Oregon State University logo

Eyes wide open

Global health program creates a new worldview


Students in Botswana this past summer

Sometimes things fall into place perfectly. Such is the case with the new Botswana Global Health Program (BGHP), a collaborative effort supported by the Robert and Sara Rothschild Endowed Chair in Global Health, OSU and the College of Public Health and Human Sciences, the University of Michigan (U-M) School of Nursing and the Botswana Ministry of Health and Wellness. These entities have teamed up to offer students a hands-on experience that brings knowledge learned in the classroom to life in Africa.

Ministry of Health

The Botswana Ministry of Health and Wellness is one of the partners

The inaugural group, consisting of 10 undergraduate and graduate students from OSU and U-M; Sunil Khanna, the Robert and Sara Rothschild Endowed Chair in Global Health and Clinical Instructor Judi Policicchio of University of Michican’s School of Nursing; spent four weeks this past summer getting up close and personal with community health far from home in the village of Maunatlala.

For students interested in global health or community-based work, the BGHP is the perfect way to get such an experience. The program is set up for students from a wide range of academic backgrounds, including students studying public health, agriculture, forestry, veterinary medicine, engineering and social sciences.

While in Botswana, students worked as a team on projects related to everyday life and health in the community. Topics included:

  • Local culture, practices and beliefs
  • Examining infrastructure and its impact on people
  • Education and health infrastructure and services
  • Community food and nutrition
  • Outreach services provided by local clinics and health outposts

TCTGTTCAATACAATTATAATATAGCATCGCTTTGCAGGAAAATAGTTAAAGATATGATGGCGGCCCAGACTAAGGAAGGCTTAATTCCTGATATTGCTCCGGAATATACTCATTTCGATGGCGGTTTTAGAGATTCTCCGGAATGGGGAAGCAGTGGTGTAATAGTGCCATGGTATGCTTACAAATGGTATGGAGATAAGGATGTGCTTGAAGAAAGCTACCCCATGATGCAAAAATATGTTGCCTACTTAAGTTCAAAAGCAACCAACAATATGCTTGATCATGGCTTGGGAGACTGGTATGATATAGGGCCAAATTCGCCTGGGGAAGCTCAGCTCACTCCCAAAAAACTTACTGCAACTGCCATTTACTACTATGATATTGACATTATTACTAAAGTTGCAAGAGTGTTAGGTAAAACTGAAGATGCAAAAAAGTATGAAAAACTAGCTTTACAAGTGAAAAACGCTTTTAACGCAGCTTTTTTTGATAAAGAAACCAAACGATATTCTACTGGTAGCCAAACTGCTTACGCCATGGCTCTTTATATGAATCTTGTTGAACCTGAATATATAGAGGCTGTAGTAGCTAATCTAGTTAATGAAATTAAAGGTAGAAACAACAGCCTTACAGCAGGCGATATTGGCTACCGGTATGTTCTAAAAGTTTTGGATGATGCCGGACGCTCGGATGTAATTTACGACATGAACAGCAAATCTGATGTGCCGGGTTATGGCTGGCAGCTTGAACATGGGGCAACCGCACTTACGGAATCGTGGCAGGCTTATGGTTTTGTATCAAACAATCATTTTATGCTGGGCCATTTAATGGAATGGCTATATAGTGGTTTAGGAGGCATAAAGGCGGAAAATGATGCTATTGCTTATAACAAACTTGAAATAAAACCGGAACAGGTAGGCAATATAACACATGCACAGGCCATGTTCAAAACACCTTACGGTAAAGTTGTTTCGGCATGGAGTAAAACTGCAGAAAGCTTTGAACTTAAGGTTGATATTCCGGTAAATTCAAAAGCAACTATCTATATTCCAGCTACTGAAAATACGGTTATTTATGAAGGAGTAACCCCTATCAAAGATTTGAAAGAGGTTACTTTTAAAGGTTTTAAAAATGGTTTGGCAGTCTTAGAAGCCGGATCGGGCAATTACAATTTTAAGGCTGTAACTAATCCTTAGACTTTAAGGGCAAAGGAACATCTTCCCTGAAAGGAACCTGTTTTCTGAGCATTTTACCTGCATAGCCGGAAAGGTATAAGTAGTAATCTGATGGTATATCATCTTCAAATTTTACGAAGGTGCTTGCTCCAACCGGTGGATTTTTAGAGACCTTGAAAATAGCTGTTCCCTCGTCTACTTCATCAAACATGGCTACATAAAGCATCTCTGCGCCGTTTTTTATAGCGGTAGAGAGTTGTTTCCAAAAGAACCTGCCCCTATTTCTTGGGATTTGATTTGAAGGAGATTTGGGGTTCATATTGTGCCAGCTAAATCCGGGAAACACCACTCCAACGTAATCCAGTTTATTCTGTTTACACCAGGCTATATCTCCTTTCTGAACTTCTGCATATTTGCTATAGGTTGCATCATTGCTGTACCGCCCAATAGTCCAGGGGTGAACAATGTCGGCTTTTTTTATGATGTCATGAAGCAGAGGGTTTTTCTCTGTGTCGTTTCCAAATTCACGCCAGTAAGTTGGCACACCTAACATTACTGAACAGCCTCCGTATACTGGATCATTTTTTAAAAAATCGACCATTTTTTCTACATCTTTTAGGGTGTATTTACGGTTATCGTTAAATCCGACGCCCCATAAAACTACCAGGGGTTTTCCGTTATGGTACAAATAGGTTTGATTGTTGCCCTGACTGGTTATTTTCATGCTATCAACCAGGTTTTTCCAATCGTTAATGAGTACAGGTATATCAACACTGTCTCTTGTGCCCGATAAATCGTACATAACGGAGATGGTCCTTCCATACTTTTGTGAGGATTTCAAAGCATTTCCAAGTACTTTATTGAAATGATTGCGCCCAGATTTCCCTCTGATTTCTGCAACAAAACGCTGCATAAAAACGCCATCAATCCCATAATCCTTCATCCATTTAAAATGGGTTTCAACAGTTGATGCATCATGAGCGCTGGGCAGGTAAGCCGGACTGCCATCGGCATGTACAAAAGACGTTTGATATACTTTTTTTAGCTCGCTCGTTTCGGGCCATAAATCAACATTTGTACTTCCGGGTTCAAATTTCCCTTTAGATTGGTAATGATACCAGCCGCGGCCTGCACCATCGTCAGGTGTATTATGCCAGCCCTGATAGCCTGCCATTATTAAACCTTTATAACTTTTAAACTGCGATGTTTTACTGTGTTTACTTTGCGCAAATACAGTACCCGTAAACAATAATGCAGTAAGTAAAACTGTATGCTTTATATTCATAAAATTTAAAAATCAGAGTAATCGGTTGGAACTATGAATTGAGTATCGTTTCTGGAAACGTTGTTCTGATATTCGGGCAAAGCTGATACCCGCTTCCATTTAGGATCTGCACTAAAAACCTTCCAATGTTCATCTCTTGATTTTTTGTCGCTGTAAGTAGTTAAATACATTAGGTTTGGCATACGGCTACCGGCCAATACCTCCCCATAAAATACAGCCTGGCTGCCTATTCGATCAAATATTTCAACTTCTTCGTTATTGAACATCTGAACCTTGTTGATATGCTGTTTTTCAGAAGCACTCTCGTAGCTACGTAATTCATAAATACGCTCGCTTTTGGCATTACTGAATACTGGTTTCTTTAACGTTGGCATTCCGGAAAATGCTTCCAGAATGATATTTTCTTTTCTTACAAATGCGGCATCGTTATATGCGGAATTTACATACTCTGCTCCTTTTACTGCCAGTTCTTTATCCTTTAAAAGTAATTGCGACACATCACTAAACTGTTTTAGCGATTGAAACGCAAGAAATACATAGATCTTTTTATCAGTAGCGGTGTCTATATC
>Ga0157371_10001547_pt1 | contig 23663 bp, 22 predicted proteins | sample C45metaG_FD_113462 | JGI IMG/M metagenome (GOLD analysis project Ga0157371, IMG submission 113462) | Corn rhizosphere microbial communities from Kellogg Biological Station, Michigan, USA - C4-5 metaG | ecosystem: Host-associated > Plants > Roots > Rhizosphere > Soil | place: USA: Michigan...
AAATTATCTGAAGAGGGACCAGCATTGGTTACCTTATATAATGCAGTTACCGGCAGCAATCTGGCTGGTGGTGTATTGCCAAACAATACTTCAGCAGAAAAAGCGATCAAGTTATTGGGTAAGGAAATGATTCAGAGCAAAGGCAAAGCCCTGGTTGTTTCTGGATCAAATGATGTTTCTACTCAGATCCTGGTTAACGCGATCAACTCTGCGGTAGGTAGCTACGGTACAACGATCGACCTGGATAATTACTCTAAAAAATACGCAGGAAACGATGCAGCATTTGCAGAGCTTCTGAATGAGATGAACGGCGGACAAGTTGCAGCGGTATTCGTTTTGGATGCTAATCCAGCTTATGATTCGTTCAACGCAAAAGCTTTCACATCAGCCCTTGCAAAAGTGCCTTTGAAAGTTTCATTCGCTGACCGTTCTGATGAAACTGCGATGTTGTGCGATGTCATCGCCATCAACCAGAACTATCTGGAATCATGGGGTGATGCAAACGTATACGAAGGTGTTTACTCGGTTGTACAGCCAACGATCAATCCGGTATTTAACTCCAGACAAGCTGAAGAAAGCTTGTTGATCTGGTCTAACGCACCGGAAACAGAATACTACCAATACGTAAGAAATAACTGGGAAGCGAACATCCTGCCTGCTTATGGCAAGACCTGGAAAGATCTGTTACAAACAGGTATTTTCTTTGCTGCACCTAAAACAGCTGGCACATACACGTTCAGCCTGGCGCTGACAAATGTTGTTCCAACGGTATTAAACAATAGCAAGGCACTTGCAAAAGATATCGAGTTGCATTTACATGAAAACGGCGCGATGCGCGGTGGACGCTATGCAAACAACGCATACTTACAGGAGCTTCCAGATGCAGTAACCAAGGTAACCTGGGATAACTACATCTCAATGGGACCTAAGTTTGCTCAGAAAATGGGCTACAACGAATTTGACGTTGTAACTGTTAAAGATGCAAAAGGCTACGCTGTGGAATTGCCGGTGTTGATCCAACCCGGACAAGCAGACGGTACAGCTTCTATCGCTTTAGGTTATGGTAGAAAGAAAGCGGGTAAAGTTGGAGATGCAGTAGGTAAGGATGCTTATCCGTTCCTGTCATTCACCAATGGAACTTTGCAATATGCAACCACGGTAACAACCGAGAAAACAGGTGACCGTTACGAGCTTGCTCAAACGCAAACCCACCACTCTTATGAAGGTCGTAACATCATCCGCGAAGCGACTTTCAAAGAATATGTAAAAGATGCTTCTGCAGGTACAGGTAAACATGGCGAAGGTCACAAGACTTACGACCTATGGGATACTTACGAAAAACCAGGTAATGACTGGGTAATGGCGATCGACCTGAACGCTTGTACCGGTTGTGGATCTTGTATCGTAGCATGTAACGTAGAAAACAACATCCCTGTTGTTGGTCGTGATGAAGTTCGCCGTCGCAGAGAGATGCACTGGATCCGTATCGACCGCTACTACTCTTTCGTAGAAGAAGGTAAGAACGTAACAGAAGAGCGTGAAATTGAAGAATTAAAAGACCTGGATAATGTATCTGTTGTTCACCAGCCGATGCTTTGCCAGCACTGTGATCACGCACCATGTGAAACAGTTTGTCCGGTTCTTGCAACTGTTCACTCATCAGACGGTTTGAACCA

“My time in Botswana helped me understand a whole new worldview,” says MPH student Lauren Welch. “It changed me in ways I didn’t know I could change. I went into the experience expecting to come away with a greater understanding of health on a global scale, but I ended up returning with a million more questions.”

Giving back

The BGHP came to life thanks to the support and connections of OSU alumnus Robert “Bob” Rothschild and his wife, Sara, and their family foundation. The Robert and Sara Rothschild Endowed Chair was committed earlier this year to bridge OSU’s work in global health to a decade’s worth of work by Bob and Sara in Botswana.

“We’ve found OSU’s university-wide approach to community health to be a good fit with our family’s work in Botswana the last 10 years,” Sara says. “We believe the unique partnership of Oregon State, the University of Michigan and Botswana’s Ministry of Health is mutually beneficial to students and the communities.”

OSU’s Office of International Programs has committed to funding the first four years of the BGHP, and then the endowment and additional fundraising efforts will cover subsequent years. In addition to the funding, Bob and Sara have spent many years in Botswana and have formed and maintained numerous relationships with the Botswana government and local communities, making it possible for future collaborations to continue.